Skip to main content

Thank you for visiting nature.com. You are using a browser version with limited support for CSS. To obtain the best experience, we recommend you use a more up to date browser (or turn off compatibility mode in Internet Explorer). In the meantime, to ensure continued support, we are displaying the site without styles and JavaScript.

Sustainability analysis of French dietary guidelines using multiple criteria

Abstract

Sustainability is now accounted for in certain food-based dietary guidelines (FBDG). In 2017, the French FBDG were updated to incorporate environmental preservation. We conducted a multi-indicator evaluation of the 2001 and 2017 FBDG, based on data from 28,340 participants in the NutriNet-Santé cohort who completed an organic food frequency questionnaire. Indicators related to nutrition, environment (three indicators and the synthetic partial ReCiPe (pReCiPe) score) and economy were used, to distinguish organic and conventional farming systems. To estimate compliance with the 2001 and 2017 FBDG, we used two validated adherence scores (PNNS-GS1 and PNNS-GS2, respectively). We estimated numbers of averted deaths by adhering to the FBDG using a competing risk assessment model. Higher adherence to the 2017 guidelines was related to higher plant-based diet, cost and deaths averted and lower energy intake, synthetic environmental score and exposure to certain pesticides. Overall, larger differences between lowest and highest PNNS-GS2 were observed than between lowest and highest PNNS-GS1. Our results suggest that the 2017 guidelines are in line overall with the multiple dimensions of diet sustainability, including health, although at a slight cost increase. If adopted by a large part of the population, these dietary guidelines might contribute to the prevention of chronic diseases while reducing food-related environmental pressures.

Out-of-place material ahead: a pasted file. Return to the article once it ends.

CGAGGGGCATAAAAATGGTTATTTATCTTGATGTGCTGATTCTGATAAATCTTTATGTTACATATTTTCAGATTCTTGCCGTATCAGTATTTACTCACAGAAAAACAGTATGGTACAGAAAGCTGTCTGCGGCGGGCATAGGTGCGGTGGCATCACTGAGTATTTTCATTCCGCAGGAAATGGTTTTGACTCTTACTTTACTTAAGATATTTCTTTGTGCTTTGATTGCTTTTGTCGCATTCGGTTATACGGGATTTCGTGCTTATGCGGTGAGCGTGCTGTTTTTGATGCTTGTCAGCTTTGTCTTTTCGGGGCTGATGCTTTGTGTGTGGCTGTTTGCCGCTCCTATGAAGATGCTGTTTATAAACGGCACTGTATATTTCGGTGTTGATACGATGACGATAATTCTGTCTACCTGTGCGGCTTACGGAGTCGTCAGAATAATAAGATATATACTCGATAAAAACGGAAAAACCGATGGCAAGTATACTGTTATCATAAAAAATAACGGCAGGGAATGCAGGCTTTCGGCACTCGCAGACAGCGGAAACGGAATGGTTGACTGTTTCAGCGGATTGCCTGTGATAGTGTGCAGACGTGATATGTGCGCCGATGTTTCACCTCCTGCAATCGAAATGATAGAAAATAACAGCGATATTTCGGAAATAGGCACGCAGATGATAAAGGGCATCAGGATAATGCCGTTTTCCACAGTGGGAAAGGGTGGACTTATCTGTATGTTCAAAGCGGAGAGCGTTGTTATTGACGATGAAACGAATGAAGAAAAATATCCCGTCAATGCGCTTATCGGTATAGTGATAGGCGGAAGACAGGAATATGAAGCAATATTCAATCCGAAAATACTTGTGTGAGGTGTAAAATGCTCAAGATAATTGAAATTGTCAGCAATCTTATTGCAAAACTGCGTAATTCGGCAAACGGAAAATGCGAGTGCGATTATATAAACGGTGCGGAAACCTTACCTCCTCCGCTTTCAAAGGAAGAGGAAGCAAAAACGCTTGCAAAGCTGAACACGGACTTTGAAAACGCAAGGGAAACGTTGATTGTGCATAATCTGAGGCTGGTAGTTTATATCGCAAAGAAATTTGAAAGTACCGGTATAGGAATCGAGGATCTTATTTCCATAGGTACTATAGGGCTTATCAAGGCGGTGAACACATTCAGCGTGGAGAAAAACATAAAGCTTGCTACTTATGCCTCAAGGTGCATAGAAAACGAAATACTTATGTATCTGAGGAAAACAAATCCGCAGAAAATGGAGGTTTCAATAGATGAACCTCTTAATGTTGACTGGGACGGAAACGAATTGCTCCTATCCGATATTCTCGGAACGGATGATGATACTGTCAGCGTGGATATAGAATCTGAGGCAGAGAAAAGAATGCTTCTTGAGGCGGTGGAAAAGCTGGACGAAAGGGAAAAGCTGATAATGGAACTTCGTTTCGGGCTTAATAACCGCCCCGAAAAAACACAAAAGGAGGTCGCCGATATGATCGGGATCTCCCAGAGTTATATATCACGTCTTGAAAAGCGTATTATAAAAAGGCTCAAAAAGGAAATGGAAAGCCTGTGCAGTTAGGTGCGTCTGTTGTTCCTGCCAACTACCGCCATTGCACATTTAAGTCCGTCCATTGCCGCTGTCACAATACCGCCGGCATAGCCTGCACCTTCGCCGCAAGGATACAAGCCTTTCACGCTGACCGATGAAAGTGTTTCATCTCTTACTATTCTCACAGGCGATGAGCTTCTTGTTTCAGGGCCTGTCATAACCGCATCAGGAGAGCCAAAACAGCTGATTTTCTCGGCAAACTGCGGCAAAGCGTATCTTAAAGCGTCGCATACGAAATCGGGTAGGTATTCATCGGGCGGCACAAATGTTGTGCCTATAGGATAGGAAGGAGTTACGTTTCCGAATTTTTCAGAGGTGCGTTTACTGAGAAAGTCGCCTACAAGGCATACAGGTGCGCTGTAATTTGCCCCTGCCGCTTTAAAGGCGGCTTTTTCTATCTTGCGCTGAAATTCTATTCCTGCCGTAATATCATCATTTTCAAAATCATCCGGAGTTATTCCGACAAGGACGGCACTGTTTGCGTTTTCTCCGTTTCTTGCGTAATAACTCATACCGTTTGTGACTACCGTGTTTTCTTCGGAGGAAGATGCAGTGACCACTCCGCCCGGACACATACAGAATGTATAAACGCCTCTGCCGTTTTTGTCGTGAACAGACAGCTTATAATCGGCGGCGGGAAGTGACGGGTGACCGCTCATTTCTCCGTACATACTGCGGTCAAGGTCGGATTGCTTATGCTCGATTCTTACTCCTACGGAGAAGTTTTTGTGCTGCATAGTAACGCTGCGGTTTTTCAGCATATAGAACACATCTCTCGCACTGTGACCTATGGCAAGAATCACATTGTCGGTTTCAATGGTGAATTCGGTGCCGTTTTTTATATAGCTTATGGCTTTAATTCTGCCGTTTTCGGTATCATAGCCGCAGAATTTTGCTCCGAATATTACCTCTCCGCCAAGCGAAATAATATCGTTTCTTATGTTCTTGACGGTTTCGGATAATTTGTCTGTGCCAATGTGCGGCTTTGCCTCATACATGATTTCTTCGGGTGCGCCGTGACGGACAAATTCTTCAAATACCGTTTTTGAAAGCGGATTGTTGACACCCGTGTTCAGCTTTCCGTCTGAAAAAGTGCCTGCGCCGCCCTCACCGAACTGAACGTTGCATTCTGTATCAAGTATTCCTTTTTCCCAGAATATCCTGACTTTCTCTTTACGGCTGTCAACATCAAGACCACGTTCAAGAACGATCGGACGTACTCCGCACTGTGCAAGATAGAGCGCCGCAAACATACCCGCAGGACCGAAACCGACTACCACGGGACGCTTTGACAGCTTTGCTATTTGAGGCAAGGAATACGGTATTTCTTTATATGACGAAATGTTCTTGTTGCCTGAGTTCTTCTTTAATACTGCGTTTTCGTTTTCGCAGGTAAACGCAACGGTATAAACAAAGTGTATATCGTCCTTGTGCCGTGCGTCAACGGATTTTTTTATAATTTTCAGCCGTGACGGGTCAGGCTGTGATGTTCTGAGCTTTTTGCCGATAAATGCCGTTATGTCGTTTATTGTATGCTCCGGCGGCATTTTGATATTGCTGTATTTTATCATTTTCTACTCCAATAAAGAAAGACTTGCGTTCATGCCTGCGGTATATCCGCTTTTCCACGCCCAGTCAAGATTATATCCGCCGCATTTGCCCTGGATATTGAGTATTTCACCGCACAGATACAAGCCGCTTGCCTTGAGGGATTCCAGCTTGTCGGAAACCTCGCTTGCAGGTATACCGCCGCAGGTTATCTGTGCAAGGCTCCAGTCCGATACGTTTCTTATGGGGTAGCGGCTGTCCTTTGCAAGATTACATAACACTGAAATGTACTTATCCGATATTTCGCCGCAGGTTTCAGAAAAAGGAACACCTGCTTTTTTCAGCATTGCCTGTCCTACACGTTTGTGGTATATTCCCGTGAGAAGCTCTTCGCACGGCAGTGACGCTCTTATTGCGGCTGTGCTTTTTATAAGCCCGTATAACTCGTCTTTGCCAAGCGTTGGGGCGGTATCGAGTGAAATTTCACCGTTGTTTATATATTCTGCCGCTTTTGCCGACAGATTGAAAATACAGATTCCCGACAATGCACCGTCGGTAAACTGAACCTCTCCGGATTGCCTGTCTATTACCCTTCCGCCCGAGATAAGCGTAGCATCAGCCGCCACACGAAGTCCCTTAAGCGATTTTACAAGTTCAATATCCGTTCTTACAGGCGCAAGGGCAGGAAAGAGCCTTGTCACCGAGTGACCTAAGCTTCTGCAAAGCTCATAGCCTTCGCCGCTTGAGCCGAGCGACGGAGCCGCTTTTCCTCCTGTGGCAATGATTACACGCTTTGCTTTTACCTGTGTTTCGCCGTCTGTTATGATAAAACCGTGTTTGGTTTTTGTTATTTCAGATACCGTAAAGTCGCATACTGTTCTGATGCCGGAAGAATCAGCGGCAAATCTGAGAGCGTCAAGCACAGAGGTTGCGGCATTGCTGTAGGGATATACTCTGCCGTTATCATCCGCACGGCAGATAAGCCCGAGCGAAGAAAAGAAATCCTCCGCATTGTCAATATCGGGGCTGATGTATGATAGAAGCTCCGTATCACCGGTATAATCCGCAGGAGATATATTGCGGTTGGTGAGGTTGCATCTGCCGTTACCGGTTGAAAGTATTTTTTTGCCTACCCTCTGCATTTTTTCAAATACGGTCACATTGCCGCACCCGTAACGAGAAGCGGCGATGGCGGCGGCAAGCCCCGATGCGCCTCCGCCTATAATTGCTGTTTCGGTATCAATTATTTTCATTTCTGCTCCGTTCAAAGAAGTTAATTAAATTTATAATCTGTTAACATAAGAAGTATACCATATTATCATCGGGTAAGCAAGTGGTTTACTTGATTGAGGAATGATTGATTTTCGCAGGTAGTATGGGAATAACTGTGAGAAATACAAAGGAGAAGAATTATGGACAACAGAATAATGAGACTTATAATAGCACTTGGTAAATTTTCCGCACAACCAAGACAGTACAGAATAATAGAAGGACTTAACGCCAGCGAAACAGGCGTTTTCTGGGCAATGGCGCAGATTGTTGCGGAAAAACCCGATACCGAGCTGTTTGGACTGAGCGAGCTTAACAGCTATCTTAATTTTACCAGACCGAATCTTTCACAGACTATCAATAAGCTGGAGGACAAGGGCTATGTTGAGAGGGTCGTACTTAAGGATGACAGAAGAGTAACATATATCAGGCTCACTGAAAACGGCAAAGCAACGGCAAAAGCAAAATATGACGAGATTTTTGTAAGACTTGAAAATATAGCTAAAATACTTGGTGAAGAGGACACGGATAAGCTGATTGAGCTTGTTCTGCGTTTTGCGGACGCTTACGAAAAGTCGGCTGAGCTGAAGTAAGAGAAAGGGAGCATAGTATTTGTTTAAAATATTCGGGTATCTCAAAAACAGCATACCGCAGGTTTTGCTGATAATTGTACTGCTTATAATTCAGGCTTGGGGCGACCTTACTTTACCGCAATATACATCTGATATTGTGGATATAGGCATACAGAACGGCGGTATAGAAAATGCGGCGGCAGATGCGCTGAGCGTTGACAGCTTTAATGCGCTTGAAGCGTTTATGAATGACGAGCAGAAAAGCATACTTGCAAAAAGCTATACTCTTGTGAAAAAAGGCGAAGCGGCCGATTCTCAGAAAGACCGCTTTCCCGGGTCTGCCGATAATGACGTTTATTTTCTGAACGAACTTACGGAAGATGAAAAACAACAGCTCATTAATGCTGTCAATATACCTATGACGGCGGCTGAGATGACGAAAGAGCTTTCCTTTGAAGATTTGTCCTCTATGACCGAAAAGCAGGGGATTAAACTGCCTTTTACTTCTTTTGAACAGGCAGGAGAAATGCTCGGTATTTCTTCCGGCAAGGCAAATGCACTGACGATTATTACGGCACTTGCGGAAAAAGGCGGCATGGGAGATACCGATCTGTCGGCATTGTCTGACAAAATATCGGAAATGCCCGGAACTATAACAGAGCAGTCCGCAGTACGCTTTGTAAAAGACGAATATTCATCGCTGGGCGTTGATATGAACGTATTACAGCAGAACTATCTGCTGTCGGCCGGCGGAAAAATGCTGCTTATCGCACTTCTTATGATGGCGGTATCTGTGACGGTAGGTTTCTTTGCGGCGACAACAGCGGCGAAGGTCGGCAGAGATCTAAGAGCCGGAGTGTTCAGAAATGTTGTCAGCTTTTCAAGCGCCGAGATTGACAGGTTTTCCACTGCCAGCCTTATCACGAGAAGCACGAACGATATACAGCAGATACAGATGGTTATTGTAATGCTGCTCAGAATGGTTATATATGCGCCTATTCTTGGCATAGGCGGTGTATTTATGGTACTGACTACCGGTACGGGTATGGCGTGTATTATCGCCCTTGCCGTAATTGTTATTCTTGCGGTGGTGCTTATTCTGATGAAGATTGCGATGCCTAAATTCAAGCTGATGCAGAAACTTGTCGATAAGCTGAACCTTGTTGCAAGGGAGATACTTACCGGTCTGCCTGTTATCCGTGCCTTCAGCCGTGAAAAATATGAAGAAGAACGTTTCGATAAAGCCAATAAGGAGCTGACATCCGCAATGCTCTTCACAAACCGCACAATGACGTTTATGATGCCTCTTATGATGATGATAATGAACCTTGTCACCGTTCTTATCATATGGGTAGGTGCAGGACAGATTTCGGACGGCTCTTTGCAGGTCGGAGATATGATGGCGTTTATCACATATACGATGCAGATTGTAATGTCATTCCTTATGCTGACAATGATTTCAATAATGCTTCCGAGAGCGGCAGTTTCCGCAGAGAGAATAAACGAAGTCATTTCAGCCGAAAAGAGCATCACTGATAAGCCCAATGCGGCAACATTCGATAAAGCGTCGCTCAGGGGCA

Access options

Rent or Buy article

Get time limited or full article access on ReadCube.

from$8.99

All prices are NET prices.

Fig. 1: Relative differences for sustainable indicators between high and low adherence to PNNS-GS1 and PNNS-GS2.
Fig. 2: Relative differences for dietary exposure to pesticides between high and low adherence to PNNS-GS1 and PNNS-GS2.
Fig. 3: Estimated number of deaths averted or delayed (for year 2014) through use of the EpiDiet comparing high and low adherence to the 2017 FBDG.
Fig. 4: Estimated number of deaths averted or delayed (for year 2014) through use of the EpiDiet comparing high adherence to 2017 dietary guidelines and high adherence to 2001 dietary guidelines.